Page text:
It’s really the first Doctor Who spin-off - not officially, but Terry Nation wanted to bring in the Daleks (the BBC finally got a moment of revenge and refused permission), Gareth Thomas and Tom Baker wanted their characters to nod in passing in a corridor, and Chris Boucher maintains (and there’s been a PDA novel and audio series on this premise) that Kaldor City (from Robots of Death) is one of those colonies lost on the edges of the Federation and had one of his B7 characters wind up there with Uvanov, Toos and Poul. It kind of makes it the 1970s Torchwood. (Ish.)

Imagine the BBC on a strange endeavour to mash up a Shakespearean tragedy, Doctor Who, Star Trek, the Dirty Dozen, all the WWII Resistance series ever, Robin Hood, and 1984 IN SPACE all in one thing, but with Michelin Men, giant ants, polystyrene rocks, endlessly epic snark, and the most fabulous costumes, and you… probably can’t even, can you?

I came to mock, I stayed to wonder, roll around the floor laughing (that was the Michelin Men), quote all the snark, and find myself unexpectedly being slapped in the face, punched in the gut, and yet thanking the show nicely and wanting only MORE MORE MORE. There are endless shades of grey but the only thing that’s black and white is Servalan’s wardrobe.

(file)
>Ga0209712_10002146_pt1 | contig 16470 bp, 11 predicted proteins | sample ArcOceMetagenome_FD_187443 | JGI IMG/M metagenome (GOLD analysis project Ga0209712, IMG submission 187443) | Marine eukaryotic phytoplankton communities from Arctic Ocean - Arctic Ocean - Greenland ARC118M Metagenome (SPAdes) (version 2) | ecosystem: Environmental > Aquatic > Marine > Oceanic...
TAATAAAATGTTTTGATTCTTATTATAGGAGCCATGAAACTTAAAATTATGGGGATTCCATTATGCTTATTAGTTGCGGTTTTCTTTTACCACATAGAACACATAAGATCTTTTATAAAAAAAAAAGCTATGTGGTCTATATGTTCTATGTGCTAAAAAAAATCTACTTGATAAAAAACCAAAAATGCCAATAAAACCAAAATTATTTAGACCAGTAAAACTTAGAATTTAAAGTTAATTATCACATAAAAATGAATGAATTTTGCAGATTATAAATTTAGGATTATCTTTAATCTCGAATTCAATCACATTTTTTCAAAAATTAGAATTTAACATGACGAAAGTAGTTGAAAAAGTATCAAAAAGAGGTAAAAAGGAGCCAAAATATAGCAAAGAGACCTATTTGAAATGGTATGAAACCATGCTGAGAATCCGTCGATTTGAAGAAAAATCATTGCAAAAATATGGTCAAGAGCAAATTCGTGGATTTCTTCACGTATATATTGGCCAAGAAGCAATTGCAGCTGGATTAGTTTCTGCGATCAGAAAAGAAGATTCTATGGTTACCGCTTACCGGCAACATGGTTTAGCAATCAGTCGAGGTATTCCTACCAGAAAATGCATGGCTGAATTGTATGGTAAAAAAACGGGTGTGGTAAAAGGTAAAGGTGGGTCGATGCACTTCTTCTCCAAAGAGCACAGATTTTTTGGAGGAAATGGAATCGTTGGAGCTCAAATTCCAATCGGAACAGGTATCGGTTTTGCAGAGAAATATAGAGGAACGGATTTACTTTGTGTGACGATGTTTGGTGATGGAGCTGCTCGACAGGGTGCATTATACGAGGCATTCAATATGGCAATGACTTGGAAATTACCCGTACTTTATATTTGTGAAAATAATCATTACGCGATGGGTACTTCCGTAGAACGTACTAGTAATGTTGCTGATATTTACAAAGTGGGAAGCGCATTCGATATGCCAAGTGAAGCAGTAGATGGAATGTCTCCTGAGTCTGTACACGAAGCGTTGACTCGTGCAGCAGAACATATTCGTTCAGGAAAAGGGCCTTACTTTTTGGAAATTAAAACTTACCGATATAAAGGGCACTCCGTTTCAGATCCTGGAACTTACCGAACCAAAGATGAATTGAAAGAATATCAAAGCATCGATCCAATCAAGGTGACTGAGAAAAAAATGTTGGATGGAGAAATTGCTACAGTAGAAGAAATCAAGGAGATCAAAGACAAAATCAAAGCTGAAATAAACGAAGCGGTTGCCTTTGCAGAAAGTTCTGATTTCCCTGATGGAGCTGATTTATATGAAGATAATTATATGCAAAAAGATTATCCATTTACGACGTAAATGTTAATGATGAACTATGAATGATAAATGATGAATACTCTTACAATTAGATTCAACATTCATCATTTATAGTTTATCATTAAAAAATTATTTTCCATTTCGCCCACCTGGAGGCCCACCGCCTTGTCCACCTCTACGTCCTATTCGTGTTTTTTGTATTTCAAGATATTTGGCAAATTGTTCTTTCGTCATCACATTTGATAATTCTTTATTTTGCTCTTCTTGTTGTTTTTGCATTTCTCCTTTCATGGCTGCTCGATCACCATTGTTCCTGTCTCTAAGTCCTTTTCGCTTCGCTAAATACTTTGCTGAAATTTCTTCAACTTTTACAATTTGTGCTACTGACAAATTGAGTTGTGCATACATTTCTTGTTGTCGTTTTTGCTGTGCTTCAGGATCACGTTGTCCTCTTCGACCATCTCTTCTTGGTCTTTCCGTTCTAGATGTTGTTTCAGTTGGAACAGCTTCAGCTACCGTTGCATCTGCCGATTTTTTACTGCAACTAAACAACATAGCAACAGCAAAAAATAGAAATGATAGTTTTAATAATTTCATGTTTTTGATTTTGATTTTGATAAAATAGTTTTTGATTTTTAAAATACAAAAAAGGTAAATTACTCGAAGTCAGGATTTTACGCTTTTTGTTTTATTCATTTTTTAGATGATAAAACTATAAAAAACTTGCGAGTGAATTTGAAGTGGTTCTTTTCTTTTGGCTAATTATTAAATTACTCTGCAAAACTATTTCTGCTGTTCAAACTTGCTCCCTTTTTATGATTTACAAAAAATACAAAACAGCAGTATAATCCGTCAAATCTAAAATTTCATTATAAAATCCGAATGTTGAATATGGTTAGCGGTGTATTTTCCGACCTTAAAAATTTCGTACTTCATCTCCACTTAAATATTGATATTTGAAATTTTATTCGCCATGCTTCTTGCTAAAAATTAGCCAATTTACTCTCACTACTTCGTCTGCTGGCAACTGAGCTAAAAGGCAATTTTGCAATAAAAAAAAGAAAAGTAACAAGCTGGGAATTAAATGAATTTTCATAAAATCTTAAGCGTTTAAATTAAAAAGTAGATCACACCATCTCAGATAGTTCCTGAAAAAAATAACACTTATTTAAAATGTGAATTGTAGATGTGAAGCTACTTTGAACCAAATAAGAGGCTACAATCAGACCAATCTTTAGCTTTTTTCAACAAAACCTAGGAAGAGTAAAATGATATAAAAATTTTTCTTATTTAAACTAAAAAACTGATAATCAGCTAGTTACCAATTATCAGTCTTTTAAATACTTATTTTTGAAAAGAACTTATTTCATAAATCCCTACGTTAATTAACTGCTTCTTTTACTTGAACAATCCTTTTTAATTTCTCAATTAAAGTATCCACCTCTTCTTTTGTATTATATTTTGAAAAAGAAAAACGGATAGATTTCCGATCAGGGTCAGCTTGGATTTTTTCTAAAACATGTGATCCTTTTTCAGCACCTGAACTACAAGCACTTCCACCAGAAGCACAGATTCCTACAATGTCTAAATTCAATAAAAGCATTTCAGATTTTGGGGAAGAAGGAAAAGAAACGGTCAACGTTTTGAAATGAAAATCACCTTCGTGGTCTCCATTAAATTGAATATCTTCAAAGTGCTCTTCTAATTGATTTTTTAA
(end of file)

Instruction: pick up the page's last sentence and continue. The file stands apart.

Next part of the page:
Never has anything so fundamentally bleak, cynical and depressing been so much fun.

Please stand by while I attempt to convince you. I’ve reached that point where I have to rewatch it yet again, and I’m thinking I should have more company… Also, there’s supposed to be (*splutter*) a reboot coming up, so if you want to be one of the really annoying cool people who saw it before, now’s the time to jump on board.

Some facts: 4x13 eps made by the BBC (1978-1981). It’s not out in Region 1, which is the big catch, but search YouTube at the moment and you should be okay (but I didn’t say that). The first episode is The Way Back.

Oh, and don’t Google it unless you already know stuff. Really. Do not Google it, do not Wiki it, do not look at fanvids on YouTube and don’t read the reviews on Amazon. You can thank me later.

More under here with pretty pictures! )